My partner, Paul, just found Mac software to help you create sock patterns. In the web page's words ... "Use your choice of yarn, your gauge, and take your knitting to new heights of perfection." The software is called Sock Wizard Mac and costs $34.95 US. I'm not a sock knitter (yet!) but thought some of you might be interested in the software.
Infiknit is a needlework kit and pattern distributor with an inventory of over 1000 patterns created by more than 40 designers from 3 countries: Canada, the United States and Britain.
One cool product they have is EcoKnit Yarn - 100% organic coloured cotton yarn. It’s apparently great for knitting (I haven't tried it myself yet) and great for the environment - the cultivation of cotton is said to account for 24% of world pesticide use.
Here are the yarny details in yarny-speak: 100% certified organic cotton grown in colors, 20 to 22st to 4in on 3.5 to 4.5mm needles. Deliciously soft lustrous yarn in 50g, 100yd skeins. Bagged 10 to a bag for stores. : Here's the link
Hi there, My name is David, I am new to the site and fairly new to knitting. I learned as a child and just now picked it up again in the last year and a half. I am interested in Intarsia and am wondering if anyone had any tips! I also wanted to say hi to everyone!
Great find on the Wheel Rowen!
Hey guys!!!! Been awhile since I posted. Hope you are all doing well. I've been knitting up a storm here lately. I have finished 3 scarfs this month and working on my fourth. I also just posted 11 new skull caps on my website. I thought you might all like to see them. They are somewhat a little unusual so take a look and let me know what you think of them. You can see them on this page...... http://www.sleepyroot.com/skullcapsbrandnew.php
There are several pictures with different views of each cap. You'll have to click on the little photo buttons to see the different pictures.
Well thank you all for your response on my unfortunate yarn shop fiasco and on my messenger bag help.
I do have to admit that when I joined here I thought that I was going to be disappointed and that no one would really talk about knitting. I have to admit that now I think reading all of the blogs that are posted is almost as big of an addiction for me as knitting.
I have a funny story for you all and I am sure you all can relate. A couple weeks I was knitting up a storm and on sunday I realized that I was going to finish the project at hand and fear struck me. Oh my GOD what am I going to knit now. At that time I did not have a yarn drawer with odds and ends (which now I have in case of emergency) I then went to joann fabrics (the only store open on sunday) and bought some yarn that I normally wouldnt use and went home and life was good once again. So I guess that this was my admission that I AM NOW ADDICTED TO KNITTING.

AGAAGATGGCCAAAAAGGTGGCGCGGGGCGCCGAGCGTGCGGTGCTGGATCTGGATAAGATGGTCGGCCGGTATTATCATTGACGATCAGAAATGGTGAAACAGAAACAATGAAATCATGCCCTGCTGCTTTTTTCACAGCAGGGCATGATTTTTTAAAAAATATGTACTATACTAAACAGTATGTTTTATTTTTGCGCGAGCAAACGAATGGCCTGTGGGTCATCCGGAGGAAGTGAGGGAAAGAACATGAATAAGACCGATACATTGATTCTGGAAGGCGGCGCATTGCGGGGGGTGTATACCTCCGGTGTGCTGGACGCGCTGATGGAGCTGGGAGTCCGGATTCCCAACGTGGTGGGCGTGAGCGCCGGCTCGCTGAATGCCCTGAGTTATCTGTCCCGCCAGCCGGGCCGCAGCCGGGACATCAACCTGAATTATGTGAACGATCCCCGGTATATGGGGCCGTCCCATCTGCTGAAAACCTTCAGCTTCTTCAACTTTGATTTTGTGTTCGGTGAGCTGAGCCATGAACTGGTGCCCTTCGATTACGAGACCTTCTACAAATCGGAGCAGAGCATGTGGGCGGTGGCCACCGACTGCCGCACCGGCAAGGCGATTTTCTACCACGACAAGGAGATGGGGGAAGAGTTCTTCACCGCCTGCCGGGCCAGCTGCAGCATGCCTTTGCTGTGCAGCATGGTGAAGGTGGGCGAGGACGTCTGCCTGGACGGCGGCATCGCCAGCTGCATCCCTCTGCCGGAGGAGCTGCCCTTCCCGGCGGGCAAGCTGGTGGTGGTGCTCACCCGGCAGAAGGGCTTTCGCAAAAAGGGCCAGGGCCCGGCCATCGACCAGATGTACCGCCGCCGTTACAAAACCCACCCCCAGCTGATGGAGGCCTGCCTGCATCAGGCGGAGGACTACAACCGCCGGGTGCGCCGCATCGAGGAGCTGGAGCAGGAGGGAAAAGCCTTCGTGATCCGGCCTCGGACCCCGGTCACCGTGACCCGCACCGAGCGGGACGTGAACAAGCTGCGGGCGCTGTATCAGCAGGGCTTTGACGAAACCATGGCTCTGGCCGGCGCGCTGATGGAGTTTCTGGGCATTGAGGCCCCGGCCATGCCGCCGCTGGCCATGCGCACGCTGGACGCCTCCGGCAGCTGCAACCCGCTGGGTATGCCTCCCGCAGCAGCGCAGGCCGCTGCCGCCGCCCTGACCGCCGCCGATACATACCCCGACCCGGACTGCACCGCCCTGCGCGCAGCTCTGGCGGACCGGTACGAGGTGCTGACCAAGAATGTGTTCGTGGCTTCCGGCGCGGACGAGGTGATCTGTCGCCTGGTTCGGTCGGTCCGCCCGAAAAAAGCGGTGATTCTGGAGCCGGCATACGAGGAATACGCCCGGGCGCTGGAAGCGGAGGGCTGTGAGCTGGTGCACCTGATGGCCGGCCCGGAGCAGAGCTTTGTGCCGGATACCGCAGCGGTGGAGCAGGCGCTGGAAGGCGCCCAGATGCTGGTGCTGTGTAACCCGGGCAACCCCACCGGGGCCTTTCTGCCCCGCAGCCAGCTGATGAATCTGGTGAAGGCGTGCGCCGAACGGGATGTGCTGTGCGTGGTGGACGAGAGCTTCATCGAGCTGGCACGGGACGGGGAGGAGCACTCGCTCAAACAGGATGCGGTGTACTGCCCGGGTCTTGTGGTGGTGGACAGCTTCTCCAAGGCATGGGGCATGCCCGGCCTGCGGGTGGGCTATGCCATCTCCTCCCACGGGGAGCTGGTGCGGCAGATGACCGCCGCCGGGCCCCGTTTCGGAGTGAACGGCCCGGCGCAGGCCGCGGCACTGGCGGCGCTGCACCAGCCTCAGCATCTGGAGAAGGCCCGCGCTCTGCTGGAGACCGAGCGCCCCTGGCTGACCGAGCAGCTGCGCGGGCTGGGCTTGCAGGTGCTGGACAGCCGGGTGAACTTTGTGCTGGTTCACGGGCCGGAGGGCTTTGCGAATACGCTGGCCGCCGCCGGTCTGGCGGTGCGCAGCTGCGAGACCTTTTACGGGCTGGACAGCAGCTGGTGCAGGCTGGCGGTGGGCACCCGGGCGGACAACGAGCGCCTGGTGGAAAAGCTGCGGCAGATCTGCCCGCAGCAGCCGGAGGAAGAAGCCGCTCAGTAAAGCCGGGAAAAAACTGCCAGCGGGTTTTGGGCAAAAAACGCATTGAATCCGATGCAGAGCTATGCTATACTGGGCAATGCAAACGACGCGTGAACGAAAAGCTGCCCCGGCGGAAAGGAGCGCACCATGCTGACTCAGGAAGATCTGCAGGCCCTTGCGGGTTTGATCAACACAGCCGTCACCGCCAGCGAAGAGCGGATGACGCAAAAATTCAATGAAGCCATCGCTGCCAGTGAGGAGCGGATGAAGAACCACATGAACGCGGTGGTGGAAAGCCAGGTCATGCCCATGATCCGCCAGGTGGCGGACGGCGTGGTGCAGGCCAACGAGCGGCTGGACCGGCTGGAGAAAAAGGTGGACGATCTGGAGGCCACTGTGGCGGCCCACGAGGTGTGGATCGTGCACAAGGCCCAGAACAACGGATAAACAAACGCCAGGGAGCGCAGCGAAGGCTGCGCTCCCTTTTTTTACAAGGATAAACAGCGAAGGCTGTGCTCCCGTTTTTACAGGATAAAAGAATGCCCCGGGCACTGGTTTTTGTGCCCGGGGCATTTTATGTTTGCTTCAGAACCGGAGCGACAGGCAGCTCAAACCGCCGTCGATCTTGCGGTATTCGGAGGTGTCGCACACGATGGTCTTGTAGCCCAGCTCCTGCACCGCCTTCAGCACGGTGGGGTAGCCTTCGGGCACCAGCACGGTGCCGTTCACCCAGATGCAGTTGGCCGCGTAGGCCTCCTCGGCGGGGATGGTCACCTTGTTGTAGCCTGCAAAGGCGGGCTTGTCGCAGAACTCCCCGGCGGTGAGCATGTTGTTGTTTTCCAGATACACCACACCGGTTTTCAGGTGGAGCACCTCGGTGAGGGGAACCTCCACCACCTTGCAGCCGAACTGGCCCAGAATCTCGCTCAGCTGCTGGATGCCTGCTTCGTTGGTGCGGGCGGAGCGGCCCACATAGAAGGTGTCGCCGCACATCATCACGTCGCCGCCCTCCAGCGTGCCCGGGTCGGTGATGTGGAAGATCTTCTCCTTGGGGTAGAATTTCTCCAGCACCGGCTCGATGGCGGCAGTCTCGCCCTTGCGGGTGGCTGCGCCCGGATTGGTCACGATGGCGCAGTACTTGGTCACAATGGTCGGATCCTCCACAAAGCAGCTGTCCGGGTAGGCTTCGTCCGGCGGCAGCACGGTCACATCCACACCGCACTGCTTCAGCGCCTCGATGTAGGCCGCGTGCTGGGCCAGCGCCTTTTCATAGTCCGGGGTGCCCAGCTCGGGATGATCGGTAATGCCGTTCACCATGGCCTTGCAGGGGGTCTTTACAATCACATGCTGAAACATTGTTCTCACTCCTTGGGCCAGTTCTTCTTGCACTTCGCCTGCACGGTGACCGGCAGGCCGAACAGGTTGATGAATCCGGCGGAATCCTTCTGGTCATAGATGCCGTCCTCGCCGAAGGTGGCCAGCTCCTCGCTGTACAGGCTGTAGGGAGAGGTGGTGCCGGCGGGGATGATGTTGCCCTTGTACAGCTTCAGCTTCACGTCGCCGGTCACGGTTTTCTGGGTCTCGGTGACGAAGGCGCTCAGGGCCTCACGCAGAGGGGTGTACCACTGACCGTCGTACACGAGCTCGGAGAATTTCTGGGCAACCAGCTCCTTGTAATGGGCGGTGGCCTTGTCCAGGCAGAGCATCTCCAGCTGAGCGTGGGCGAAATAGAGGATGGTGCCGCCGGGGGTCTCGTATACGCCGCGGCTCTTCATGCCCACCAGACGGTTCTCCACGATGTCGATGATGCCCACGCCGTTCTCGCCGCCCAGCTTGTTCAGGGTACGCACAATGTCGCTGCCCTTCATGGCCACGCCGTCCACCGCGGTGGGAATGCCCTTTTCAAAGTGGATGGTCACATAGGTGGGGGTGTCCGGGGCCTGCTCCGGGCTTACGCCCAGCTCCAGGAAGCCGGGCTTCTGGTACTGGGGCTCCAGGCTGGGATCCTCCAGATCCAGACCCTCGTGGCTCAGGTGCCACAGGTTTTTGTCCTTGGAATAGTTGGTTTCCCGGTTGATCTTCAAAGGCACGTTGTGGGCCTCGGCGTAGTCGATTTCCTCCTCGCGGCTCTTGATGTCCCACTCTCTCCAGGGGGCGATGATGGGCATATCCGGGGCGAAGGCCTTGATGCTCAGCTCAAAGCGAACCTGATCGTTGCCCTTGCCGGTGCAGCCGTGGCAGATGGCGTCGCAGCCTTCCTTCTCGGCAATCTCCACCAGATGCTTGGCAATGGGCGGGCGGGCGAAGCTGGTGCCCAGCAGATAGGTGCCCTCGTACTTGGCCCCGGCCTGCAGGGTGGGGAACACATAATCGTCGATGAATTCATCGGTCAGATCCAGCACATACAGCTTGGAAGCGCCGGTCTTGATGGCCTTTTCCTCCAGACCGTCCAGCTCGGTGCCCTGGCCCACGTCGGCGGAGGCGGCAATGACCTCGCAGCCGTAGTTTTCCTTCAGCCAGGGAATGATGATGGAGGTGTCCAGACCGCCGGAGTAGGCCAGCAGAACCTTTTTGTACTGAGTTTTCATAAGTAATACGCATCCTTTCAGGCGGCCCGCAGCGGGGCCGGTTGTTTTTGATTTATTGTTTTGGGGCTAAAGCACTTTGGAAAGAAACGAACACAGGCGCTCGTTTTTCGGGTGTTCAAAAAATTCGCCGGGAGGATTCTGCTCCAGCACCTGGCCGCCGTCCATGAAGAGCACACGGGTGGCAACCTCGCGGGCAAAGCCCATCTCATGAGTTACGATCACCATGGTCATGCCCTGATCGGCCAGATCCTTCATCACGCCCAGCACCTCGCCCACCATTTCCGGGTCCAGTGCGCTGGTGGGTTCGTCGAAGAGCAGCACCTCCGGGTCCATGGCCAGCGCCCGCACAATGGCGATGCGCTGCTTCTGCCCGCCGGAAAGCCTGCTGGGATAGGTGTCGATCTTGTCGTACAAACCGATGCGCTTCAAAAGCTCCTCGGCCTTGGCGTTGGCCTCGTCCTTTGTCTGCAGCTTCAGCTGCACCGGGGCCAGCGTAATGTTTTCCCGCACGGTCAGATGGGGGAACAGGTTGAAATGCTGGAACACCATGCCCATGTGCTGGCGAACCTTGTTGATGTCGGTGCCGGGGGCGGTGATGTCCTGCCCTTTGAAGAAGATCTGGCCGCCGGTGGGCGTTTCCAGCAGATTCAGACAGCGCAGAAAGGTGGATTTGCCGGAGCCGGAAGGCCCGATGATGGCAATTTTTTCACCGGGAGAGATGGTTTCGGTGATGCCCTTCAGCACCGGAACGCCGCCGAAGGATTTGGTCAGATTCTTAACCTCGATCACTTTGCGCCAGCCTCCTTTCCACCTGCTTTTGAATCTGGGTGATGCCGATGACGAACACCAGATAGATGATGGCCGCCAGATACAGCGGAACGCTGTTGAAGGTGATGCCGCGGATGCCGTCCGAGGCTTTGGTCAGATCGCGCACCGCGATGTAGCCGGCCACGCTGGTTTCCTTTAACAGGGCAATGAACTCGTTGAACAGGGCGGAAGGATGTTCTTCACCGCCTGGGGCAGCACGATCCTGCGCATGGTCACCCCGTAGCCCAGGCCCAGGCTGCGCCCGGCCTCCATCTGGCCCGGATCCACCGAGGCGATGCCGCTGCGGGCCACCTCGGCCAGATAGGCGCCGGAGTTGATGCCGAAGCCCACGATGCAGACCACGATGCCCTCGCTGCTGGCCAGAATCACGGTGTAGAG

One question for you guys ---- have any of you in the US flown domesticaly with knitting in your carry on if so any problems
hey boys -
check out www.theanticraft.com
it's a riot! :)
Just finished this scarf in time for a good friend who is leaving where I work. It is in Rowan Big Wool Tuft. Really hope she likes it. It knits up incredibly fast on 20mm needles - great for a quick fix if you knit slowly like I do.
I know.....I know..this is a knitting blog. But I need help taking photos of my projects to post here.
I have the digital camera, and card reader and software for my computer...what I need to know is this: what settings should I use to take pics to post here?
Obviously I don't want pic files so large they take forever to load...but I just don't know what to do.
(good with needles, not so good with digital cameras)
So - I decided to try my hand at dyeing my own yarn. This is what I came up with (it's hanging to dry. I JUST finished). Not bad for my first attempt. Amazing what you can do with a little wool, some frosting dye and a turkey baster! More info on how I did it on my blog - sirknitsalot.typepad.com
The uinverse moves in strange ways.
I've been thinking about buying a spinning wheel, and I had my eyes on a castle wheel by Ashford. It is a cute model, and it seems versatile enough to meet my knitting needs. So, yesterday, I placed an order for that wheel.
Today, I saved that same (but an older and discontinued model) wheel from a neglected and uncertain fate. A co-worker brought in her wheel ~ all covered in cobwebs with dead bugs and bits of dried leaves. I gave her $75 for the wheel, brought it home, washed the muck off, oiled the moving parts (and other parts that were rusted), fixed the maidens and the flyer, grabbed some merino fleece and gave it go! The fleece spun beautifully into a fine and soft thread! The wheel works like a charm and there is nothing wrong with it except for issues caused by neglect. I am going to name this wheel "Orla", which means "golden woman".
Tomorrow, I am going to stop at the hardware store to get a can of Watco Danish Oil in the hope that it will help Orla since she is so dry.
8 March 2007